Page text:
Effectively Navigating The IRS-Mandated Estate And Gifts Taxes 


Once we were old enough to earn a paycheck, we learned that the Internal Revenue Service exerts a massive pull on our wallet. Thus, the IRS is similar to gravity: Both are powerful forces that are always at work, and we feel their effects from the cradle to the grave.

Amassing and managing vast amounts of wealth generates a unique set of complex issues, as does passing it along to others. A deeper understanding of taxes, coupled with proper estate and gift tax planning, is essential for eliminating blind spots and safeguarding assets. Who knew that feeling generous and giving away a fortune could induce such anxiety?

Federal Income Taxes Are Imposed On The Transfer Of Property From Person To Person

The amount of tax liability is determined by the gross value of the transfer. The U.S. estate tax rate on this transfer is a steep maximum rate of 40%. At the time of the taxpayer’s death, the fair market value of all assets — the gross estate — is calculated. All property in which the decedent had an interest, stocks/bonds, mortgages, cash, life insurance and jointly owned property falls under the umbrella labeled “gross estate.”

December 2019 marked the second anniversary of the signing of the Tax Cuts and Jobs Act. While the act made sweeping changes for many ordinary taxpayers, it handed extremely wealthy Americans a sweetheart of a deal.

Unpacking The Numbers

In 2017, the exemption amount was a trivial $5.49 million, but in 2018, it soared to $11.18 million. Thus, the minimum threshold for taxation doubled. This gravity-defying exemption is not permanent; it’s a limited-time offer. It will revert back to previous levels on January 1, 2026.

Estate Taxes

After the decedent passes and the property transfer occurs, estates are required to file an estate tax return provided the value of the gross estate, less certain deductions, exceeds a specified dollar amount.

Personal exemptions in 2020 are $11.58 million, which is a little bump up from $11.4 million in 2019. For those who fall into this bracket, it’s good news, as this jaw-dropping deduction is per individual. The amount will be adjusted annually for inflation.

• Marital deductions can be transferred tax-free to a spouse, as long as the spouse is a U.S. citizen and the property is a direct transfer to the spouse.

• Certain miscellaneous deductions are permitted.

Surviving The State Estate Tax Liability

Thus far, the focus has been on federal estate tax liability, but only the ultra-wealthy will be required to pay taxes. The Tax Policy Center estimates that less than 2,000 estates fall into this federal tax camp. However, the stakes are high if you reside in one of the 18 states and territories that tacks on estate/inheritance taxes. When a billionaire dies in one of these locations, estate taxes will produce significant revenue streams.

For example, when dynasty-building Walmart founder James Walton died 25 years ago, Arkansas’ tax receipts skyrocketed 425% the following year. Depending on each state’s laws, the estate may be liable for taxes. In other states, taxes will be the responsibility of the property’s recipient.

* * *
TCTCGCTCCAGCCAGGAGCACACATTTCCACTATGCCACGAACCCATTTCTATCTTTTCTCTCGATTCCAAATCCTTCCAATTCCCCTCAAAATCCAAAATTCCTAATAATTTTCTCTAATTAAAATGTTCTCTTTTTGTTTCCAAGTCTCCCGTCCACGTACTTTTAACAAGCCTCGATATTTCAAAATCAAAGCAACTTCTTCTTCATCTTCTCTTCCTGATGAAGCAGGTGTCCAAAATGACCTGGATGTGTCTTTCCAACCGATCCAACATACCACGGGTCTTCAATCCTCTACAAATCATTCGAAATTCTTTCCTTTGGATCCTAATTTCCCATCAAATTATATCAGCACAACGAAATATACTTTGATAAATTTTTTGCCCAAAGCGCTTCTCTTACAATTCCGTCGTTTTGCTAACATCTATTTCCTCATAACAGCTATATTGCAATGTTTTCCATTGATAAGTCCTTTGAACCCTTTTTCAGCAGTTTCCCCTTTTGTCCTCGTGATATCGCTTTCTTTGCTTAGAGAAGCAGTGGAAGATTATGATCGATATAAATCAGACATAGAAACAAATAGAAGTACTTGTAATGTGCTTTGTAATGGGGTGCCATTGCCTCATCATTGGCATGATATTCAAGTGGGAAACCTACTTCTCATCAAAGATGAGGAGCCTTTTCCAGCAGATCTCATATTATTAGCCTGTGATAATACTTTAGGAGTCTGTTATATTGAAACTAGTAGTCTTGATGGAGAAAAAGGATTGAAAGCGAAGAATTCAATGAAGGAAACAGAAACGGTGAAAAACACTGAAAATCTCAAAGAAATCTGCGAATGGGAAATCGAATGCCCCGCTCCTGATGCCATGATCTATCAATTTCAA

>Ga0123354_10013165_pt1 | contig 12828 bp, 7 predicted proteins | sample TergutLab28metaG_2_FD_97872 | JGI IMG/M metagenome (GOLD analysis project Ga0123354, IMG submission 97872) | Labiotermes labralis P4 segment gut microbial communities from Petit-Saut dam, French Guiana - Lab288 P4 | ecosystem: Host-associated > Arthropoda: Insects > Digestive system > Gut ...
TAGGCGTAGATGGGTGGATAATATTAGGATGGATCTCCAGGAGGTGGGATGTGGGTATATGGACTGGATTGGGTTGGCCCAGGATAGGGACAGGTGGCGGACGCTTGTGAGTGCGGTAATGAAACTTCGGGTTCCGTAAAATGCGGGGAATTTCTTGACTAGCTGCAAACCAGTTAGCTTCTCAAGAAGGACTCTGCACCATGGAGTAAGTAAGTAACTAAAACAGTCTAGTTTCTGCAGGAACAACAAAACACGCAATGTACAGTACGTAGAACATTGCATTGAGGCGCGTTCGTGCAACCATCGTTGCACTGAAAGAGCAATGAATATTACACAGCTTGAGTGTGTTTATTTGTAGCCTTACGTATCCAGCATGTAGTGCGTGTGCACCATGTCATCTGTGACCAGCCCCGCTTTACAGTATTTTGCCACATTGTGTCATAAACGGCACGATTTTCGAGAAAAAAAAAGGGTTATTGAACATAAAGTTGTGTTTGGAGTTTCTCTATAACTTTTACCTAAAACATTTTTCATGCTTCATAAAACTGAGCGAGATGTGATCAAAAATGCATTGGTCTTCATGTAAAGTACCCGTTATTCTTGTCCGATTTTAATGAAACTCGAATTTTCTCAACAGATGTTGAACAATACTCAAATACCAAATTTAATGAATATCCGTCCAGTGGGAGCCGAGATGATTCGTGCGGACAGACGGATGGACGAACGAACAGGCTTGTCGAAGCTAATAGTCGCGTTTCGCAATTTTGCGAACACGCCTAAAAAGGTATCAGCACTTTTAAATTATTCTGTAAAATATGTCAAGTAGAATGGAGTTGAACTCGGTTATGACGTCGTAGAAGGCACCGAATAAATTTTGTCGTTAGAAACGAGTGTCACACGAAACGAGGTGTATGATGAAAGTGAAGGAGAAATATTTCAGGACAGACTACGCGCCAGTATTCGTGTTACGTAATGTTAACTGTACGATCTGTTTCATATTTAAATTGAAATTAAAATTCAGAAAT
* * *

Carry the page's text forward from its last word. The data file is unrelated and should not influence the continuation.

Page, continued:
Caring Is Sharing — And Gifting

Gift taxes refer to the transfer of property prior to death. Giving away money and gifts is something that many taxpayers enjoy. High net worth individuals are no different, except that they have larger amounts at their disposal. During the sunset years, it can be tempting to give away the bulk of their assets to avoid paying taxes. The IRS is way ahead of the curve; it has already planted a flag in the gift tax soil to ensure it harvests a bumper crop.

• What is considered a gift? The Internal Revenue Code (IRC) considers a gift to be any property transferred to a nonspouse beneficiary, providing that no cash or other monetary value was exchanged. However, if the giver receives something in return that is equal to or exceeds the particular gift’s full market value, then it is not considered a gift. The giver is typically the one stuck with the tax bill, but the receiver may be tapped to pay a percentage.

• What’s allowed? Cash gifts of $15,000 or less are exempt. If married, you and your spouse may give away $30,000 and not be required to file a gift tax return.

Navigating The Exclusion Maze

To reduce the amount of gift tax owed, taxpayers should consider the following exclusions:

• Marital gift: As long as the spouse is a U.S. citizen, you may give away any amount with no taxes due.

• Education and medical expenses: Feeling charitable? Paying for someone else’s tuition or medical bills is a noble gesture. A bonus is that your acts of kindness will not generate tax bills. However, these funds must be paid directly to the medical facility, care provider or higher educational institution. Keep the money out of the hands of the individual.

Charitable donations: Philanthropic taxpayers who make contributions to qualified charities may double-dip: They may claim the value of the donation on their itemized individual income tax return as well as deduct the value from the gift taxes owed.

• Gifts to political organizations: Any amount given as a political contribution may be excluded from taxes, providing there is no third party involved.

Regardless of how quietly you managed to strike it rich, alarm bells will sound in the land of the IRS, alerting them to follow your money. Off in the distance, you will hear them revving up their astronomical calculators to determine your net worth and the value of your gross estate. May the odds be in your favor as you prepare for control of your empire.

Full disclosure. The information provided here is not investment, tax or financial advice. You should consult with a licensed professional for advice concerning your specific situation.



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